Call to boost primary care to help patients in need

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Call for patients not to delay imaging tests

The Royal Australian College of General Practitioners (RACGP) is calling on Australia’s leaders to boost investment in primary care to improve the health of the nation.

“The long-term health consequence of the Covid-19 pandemic are unknown but likely to be severe,” says RACGP spokesperson, Dr Bruce Willett.

“That includes the effects of patients delaying or avoiding care, an increase in mental health concerns and the impacts of the virus itself on long-term physical and mental wellbeing.”

Dr Willett adds that giving “general practice a shot in the arm” is important, especially now given that “primary care will be absolutely essential in managing the health of our communities”.

“Each year, GPs provide care to nearly 90% of Australians, yet general practice represents less than 13% of Federal Government health expenditure.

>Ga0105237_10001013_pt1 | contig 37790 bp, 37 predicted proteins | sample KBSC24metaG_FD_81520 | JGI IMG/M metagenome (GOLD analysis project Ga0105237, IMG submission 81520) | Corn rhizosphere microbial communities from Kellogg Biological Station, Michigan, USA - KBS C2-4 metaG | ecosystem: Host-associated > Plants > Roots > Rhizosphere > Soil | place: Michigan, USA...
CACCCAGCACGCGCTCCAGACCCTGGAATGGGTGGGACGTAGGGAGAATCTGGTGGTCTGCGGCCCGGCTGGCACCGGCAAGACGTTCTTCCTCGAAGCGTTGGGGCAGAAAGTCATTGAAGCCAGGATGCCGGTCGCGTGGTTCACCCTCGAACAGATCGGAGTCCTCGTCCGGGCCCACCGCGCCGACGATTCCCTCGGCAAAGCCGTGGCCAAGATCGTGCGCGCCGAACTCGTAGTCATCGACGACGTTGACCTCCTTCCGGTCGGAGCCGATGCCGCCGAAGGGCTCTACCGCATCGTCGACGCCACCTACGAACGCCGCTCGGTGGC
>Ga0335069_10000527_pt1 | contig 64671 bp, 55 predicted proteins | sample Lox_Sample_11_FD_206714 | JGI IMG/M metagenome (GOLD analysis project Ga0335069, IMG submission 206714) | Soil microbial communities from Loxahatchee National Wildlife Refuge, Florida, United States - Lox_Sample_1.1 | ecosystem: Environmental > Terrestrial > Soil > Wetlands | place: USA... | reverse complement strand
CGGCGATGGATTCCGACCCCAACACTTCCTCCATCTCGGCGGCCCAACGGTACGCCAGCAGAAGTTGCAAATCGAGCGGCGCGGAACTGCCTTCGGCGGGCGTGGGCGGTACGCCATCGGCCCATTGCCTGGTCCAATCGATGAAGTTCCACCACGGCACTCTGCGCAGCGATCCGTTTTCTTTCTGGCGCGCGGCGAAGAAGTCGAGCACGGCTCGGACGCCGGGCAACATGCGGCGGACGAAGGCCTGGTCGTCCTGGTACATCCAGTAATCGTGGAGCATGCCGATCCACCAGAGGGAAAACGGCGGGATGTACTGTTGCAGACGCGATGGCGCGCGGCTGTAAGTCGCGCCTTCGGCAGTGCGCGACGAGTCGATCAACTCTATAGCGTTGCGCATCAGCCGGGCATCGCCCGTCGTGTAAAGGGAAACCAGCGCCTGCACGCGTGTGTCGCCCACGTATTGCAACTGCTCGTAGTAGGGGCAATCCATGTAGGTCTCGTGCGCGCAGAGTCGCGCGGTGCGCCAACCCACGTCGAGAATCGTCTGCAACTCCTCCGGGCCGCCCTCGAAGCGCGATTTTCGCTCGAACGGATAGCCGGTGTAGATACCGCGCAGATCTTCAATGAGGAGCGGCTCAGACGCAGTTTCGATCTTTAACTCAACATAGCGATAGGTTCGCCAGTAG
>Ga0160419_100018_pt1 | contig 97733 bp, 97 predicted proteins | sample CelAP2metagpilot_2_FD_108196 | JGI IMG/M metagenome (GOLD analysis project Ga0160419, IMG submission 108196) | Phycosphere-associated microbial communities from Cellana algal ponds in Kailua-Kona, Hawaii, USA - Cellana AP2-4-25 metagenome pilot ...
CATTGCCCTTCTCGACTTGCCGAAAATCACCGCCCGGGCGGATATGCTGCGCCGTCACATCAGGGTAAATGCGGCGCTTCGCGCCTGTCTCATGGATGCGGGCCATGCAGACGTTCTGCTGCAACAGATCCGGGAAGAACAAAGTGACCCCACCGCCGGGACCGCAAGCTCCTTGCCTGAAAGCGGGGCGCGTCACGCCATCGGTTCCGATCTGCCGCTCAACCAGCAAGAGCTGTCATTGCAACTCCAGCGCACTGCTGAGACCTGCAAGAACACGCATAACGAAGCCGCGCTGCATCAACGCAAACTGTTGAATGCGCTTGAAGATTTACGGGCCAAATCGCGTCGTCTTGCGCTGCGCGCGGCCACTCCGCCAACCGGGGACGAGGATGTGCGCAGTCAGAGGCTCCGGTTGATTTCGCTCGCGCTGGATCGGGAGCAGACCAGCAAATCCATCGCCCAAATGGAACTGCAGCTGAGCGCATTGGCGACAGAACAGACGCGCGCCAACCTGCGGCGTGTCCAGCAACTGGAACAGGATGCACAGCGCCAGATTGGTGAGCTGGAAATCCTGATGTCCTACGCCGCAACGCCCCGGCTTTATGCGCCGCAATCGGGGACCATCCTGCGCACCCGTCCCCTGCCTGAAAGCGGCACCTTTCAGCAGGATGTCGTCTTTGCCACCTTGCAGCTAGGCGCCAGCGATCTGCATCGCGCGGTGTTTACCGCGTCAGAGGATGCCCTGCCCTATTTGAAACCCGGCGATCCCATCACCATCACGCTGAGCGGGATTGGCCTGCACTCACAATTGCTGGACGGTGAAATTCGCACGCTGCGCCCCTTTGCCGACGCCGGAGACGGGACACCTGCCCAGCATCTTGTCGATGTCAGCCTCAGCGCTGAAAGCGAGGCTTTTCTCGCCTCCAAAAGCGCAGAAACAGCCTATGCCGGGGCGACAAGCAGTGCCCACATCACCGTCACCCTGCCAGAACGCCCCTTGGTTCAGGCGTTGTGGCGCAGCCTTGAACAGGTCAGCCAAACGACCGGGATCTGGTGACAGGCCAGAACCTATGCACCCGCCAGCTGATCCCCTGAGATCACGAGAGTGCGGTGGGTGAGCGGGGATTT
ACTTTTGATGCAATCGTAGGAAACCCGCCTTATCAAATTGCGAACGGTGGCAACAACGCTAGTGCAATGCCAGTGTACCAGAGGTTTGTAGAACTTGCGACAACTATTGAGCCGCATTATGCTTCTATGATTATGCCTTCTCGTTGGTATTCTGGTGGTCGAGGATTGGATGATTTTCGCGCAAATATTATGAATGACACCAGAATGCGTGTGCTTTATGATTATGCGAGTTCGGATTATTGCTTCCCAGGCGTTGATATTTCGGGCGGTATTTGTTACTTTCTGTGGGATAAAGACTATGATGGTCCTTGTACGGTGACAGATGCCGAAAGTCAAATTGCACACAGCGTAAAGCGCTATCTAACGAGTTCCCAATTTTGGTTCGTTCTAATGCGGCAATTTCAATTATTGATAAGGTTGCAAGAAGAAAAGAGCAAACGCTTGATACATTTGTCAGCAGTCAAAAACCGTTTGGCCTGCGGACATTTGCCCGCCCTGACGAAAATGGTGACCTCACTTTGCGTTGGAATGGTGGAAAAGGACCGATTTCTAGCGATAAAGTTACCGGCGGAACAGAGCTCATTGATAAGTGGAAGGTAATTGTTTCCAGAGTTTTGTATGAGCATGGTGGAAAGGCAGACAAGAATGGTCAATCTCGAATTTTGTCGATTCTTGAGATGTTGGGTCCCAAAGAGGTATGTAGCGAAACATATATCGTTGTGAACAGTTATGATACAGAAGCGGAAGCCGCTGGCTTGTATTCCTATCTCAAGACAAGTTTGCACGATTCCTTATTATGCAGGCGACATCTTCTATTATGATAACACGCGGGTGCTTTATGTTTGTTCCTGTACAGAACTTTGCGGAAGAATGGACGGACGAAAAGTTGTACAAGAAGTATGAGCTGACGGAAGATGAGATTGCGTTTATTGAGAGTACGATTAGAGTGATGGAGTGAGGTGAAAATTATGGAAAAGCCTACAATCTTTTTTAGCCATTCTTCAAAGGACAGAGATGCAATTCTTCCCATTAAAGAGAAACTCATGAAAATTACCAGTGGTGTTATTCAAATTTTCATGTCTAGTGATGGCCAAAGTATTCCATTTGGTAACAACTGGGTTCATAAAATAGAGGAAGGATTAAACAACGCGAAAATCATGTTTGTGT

“This must change now because GPs provide the long-term care needed to improve the health trajectory of patients, keeping them well and out of hospital.

“The pandemic has placed an enormous strain on our healthcare system and led many people suffering from poorer health outcomes – if we want to get on top of these problems, we need to boost investment in primary care,” says Dr Willett.

In December 2019, the RACGP released its 2020-21 Federal pre-budget submission.

Following policy and funding decisions in response to the Covid-19 pandemic, the RACGP has raised matters for urgent consideration in its 2020-21 pre-budget update submission.

The RACGP is calling on the government to:

  • Extend Medicare subsidies for telehealth and telephone consultations beyond 30 September 2020.
  • Implement voluntary patient enrolment to enhance continuity of care.
  • Help GPs care for patients with chronic and complex conditions via longer consultations.
  • Provide additional Medicare subsidies for mental health consultations.

The RACGP’s Vision for general practice and a sustainable healthcare system outlines how greater investment in primary care will reduce the need for more expensive secondary care and enhance the nation’s productivity through a healthier workforce.

It will also promote health equity for demographic groups who disproportionately rely on secondary care including treatment in hospitals.